Health Library

Health Library

Breast Infections and Inflammations

What is lactational mastitis?

Illustration of breastfeeding, latch-on

The most common type of breast infection is lactational mastitis, which occurs when a woman is breastfeeding. The nipples become cracked and sore, allowing bacteria from the baby's mouth to enter the ducts and rapidly multiply in the milk. Occasionally, infection also arises from a blocked milk duct. In both cases, the breast becomes hard, reddened, hot, and painful.

Treatment for lactational mastitis

Specific treatment for lactational mastitis will be determined by your health care provider based on:

  • Your age, overall health, and medical history

  • Extent of the condition

  • Your tolerance for specific medications, procedures, or therapies

  • Expectations for the course of the condition

  • Your opinion or preference

Your health care provider may suggest trying to unblock the duct with warm compresses and massage. He or she may also prescribe antibiotics and an analgesic for pain. In some cases, lactational mastitis progresses and forms an abscess, a more serious condition that may require drainage.

What is nonlactational mastitis?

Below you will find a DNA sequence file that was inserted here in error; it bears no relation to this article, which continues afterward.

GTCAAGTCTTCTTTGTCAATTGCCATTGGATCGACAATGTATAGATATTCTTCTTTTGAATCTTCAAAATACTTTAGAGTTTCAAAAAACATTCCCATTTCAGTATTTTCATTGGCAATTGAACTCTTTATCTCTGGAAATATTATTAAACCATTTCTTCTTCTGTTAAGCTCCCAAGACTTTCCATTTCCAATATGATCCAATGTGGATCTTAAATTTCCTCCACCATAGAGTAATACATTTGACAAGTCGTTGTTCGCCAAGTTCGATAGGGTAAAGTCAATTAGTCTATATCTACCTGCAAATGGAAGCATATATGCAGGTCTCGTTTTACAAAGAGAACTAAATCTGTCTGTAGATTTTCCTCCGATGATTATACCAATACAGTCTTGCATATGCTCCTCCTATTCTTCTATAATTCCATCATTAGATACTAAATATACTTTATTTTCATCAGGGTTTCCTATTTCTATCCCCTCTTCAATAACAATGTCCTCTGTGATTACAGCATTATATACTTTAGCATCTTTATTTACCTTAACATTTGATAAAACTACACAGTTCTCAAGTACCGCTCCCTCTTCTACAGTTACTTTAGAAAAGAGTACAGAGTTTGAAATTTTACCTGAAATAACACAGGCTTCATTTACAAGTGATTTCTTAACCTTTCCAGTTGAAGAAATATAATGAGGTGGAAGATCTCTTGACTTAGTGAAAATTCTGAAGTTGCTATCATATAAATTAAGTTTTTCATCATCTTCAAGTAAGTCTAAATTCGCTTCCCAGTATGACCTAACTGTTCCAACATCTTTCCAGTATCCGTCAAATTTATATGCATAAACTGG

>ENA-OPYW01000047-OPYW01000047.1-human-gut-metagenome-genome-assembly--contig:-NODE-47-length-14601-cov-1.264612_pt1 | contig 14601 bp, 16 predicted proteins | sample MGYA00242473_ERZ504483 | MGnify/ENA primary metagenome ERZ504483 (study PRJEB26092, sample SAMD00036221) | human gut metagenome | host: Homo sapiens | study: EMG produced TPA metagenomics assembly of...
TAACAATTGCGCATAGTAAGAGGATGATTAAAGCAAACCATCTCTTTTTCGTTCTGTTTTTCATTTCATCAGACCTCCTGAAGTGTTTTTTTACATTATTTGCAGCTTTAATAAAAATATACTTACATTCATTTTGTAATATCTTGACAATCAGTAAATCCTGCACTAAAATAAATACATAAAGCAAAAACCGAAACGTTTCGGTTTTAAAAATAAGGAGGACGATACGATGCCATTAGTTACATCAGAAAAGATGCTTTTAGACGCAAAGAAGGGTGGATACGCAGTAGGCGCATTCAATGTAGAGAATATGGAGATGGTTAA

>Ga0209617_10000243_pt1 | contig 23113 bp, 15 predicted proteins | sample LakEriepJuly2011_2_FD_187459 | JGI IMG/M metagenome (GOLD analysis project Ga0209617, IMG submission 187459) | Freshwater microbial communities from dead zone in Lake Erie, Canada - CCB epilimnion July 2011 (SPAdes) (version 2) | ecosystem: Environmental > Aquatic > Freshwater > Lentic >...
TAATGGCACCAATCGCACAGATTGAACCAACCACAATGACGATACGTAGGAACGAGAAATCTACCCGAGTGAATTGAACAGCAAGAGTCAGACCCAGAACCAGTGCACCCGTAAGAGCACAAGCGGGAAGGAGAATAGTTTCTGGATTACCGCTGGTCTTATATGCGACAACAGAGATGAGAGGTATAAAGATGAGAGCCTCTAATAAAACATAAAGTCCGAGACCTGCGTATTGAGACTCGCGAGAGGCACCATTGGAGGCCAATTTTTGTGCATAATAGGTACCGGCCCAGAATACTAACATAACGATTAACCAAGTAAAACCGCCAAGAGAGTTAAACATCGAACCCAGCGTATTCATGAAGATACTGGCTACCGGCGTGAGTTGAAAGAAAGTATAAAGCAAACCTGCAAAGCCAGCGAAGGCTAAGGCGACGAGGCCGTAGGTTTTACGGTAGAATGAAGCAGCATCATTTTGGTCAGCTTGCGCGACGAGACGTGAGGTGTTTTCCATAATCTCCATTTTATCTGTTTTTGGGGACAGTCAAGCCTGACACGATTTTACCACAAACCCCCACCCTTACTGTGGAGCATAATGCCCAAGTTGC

Nonlactational mastitis is similar to lactational mastitis but occurs in nonlactating women. In some cases, this condition occurs in women who have had lumpectomies followed by radiation therapy, in women with diabetes, or in women whose immune systems are depressed.

While this condition is rare, it is usually accompanied by high fever and headache and treated with antibiotics. Consult your health care provider for a diagnosis and treatment.

What is chronic subareolar abscess?

Chronic subareolar abscess is a breast infection that occurs infrequently. Surgery may be needed to stop this repeating infection. Consult your health care provider for a diagnosis and treatment.

Breast Infections and Inflammations - WellSpan Health

Online Medical Reviewer: Freeborn, Donna, PhD, CNM, FNP
Online Medical Reviewer: newMentor board-certified, academically affiliated clinician
© 2014 WellSpan Health. All Rights Reserved. This information is not intended as a substitute for professional medical care. Always follow your healthcare professional's instructions.

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